Dark Spring Cover

Azly Rahman, Dark Spring: Essays on the ideological roots of Malaysia’s GE-13

Kuala Lumpur, Malaysia. Strategic Information and Research and Development Centre (SIRD), forthcoming. Pp. 360.

Reviewed by Murray Hunter

This compilation of Azly Rahman’s articles about Malaysia before and after GE 12 in 2008 expresses what many have in their hearts; a strong sense of emotional distress.

Azly’s articulation and approach to many important contemporary issues facing Malaysia, come from a series of unique perspectives, of which I intellectually admire and would personally find very difficult to articulate, as he has done superbly. Through his perceptions and meta-framing Azly has been able to see straight through the symptoms and “sandiwara” that besets the country and take a brutally honest and sincere look at the root causes of the condition Malaysia is in today. This “immersed” yet still objective approach has been able to tap into some of the colonial pre-Merdeka, post 1969, and post-Mahathir era narratives. He has deciphered their sinister and destructive meanings, that today run counter to the shared aspirations an evolved Malaysian society holds today.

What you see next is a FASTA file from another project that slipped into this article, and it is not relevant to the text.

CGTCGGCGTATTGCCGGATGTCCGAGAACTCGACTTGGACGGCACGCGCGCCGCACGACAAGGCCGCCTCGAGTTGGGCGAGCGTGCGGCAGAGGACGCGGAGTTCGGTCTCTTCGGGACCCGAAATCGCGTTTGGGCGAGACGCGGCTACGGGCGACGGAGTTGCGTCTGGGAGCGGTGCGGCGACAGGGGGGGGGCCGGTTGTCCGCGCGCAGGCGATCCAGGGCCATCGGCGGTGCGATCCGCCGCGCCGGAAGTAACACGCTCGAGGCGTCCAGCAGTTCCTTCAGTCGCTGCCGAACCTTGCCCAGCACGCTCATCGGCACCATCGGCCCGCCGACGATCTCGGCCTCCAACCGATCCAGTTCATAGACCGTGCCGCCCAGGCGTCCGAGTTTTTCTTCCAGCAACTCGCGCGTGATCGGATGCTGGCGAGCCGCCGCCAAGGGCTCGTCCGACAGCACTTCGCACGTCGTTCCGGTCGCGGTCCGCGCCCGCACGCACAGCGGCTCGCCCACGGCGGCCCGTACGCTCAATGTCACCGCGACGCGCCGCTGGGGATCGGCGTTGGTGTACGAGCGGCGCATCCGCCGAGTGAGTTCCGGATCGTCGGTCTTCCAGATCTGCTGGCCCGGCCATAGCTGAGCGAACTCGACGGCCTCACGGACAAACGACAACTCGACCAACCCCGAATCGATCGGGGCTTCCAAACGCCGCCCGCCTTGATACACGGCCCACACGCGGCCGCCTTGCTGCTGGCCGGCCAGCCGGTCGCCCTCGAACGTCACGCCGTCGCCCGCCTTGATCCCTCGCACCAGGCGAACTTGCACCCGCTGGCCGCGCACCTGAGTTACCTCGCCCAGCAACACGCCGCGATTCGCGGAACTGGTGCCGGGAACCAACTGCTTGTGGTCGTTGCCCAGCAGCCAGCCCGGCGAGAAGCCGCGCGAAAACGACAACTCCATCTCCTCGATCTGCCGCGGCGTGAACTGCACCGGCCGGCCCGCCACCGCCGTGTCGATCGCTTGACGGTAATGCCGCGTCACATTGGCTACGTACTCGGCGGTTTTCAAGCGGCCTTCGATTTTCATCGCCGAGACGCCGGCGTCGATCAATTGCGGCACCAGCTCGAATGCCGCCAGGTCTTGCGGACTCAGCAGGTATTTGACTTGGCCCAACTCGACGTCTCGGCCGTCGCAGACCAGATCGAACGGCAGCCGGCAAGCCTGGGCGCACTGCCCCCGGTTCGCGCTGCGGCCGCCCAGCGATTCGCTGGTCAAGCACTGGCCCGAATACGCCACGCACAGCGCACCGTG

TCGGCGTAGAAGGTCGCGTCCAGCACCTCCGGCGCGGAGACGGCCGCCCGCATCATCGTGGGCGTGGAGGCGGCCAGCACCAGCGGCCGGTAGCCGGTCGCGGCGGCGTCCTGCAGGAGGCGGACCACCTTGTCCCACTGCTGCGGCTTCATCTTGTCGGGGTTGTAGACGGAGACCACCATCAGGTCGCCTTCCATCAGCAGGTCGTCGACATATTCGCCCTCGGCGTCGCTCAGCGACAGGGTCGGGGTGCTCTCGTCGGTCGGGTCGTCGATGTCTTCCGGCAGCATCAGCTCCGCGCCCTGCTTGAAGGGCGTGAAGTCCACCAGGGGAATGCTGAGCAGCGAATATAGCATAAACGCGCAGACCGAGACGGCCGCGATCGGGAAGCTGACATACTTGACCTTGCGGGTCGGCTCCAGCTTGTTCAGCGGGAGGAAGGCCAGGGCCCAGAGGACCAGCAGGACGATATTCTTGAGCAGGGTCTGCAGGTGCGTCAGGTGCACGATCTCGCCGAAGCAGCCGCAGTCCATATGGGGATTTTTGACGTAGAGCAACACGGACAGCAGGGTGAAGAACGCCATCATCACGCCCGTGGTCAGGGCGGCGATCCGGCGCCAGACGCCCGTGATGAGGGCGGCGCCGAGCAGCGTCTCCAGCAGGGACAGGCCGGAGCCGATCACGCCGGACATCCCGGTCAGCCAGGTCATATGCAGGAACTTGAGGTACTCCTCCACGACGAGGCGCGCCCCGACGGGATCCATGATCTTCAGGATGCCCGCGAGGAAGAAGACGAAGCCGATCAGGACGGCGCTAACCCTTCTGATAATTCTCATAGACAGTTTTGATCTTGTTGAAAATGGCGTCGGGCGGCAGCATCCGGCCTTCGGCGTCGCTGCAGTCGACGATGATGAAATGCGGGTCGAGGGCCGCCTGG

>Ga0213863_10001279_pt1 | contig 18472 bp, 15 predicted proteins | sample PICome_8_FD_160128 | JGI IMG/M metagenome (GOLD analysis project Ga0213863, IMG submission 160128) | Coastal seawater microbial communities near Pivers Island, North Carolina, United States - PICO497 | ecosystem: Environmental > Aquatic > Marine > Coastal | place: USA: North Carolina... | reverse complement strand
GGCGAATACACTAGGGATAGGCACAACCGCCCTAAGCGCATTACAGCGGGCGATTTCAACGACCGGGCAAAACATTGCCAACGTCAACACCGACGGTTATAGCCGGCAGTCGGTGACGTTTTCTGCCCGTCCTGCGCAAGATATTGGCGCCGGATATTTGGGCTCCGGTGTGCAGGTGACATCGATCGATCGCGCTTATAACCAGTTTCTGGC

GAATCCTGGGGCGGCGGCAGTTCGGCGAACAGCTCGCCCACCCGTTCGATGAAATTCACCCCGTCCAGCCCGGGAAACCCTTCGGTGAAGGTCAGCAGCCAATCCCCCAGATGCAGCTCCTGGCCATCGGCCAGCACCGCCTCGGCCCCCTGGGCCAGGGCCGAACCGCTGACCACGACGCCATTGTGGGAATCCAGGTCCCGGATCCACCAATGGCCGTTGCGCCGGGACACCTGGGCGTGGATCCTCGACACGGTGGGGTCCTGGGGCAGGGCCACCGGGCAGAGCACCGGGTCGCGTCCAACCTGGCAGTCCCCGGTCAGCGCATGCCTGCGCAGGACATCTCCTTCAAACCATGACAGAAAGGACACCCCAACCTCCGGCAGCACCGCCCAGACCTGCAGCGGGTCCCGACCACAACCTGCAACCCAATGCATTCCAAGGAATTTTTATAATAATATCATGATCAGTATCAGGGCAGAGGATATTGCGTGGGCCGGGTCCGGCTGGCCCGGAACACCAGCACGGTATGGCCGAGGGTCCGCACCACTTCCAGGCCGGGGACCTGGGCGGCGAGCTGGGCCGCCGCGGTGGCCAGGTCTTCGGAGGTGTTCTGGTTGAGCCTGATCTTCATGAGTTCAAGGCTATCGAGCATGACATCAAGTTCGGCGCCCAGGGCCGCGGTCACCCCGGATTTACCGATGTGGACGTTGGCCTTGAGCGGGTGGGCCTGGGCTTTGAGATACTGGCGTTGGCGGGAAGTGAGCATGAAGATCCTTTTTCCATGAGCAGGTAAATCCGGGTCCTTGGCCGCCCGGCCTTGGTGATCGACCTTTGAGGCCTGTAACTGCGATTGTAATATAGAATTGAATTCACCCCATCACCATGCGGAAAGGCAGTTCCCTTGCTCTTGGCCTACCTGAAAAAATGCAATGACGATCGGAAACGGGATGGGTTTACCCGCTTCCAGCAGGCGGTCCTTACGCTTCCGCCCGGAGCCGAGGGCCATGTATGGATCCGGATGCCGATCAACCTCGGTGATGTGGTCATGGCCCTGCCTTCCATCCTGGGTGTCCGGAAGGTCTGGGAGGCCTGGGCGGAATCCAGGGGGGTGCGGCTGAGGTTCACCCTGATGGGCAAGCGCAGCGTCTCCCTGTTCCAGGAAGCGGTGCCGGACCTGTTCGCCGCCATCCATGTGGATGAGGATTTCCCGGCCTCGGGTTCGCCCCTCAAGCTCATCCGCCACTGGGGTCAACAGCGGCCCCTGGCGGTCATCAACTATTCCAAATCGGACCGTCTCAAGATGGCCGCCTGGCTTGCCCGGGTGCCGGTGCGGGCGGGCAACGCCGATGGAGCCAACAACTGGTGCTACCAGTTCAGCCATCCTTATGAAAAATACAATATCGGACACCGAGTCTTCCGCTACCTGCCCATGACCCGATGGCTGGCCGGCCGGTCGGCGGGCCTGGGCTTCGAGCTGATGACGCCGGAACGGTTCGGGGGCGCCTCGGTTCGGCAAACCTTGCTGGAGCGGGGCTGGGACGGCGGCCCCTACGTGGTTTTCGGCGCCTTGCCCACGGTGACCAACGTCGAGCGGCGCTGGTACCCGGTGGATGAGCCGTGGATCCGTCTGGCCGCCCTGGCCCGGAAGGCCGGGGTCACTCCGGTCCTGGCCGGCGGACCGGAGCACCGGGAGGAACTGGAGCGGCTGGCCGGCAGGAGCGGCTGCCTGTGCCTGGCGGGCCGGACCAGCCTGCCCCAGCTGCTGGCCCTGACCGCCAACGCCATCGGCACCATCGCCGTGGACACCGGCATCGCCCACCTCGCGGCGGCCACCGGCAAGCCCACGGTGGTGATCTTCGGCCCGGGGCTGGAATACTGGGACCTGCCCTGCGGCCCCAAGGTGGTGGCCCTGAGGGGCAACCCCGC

This is why I believe Azly’s volume of essays compiled from 2005 right up to the GE 13 election eve on 3rd May 2013, is an extremely insightful reflection of some of the important events influencing the shape and meaning of Malaysia’s cultural and social evolution to what Azly aptly calls “hypermodernity”.

Through the very title, “Dark Spring”, Azly has accurately described the Malaysian social, economic and political landscape in a way reminiscent of Rachel Carson’s seminal book “Silent Spring” published back in 1962. Carson described a silent American ‘farmscape’, poisoned by US chemical corporations, where as a consequence bio-diversity was lost and birds no longer chirp. The environment was destroyed but US corporations profited greatly out of this loss in biodiversity richness. Similarly, “Dark Spring” represents a poisoned Malaysian society with greed and prejudice that has taken away the very soul and spirit of the land that we all love.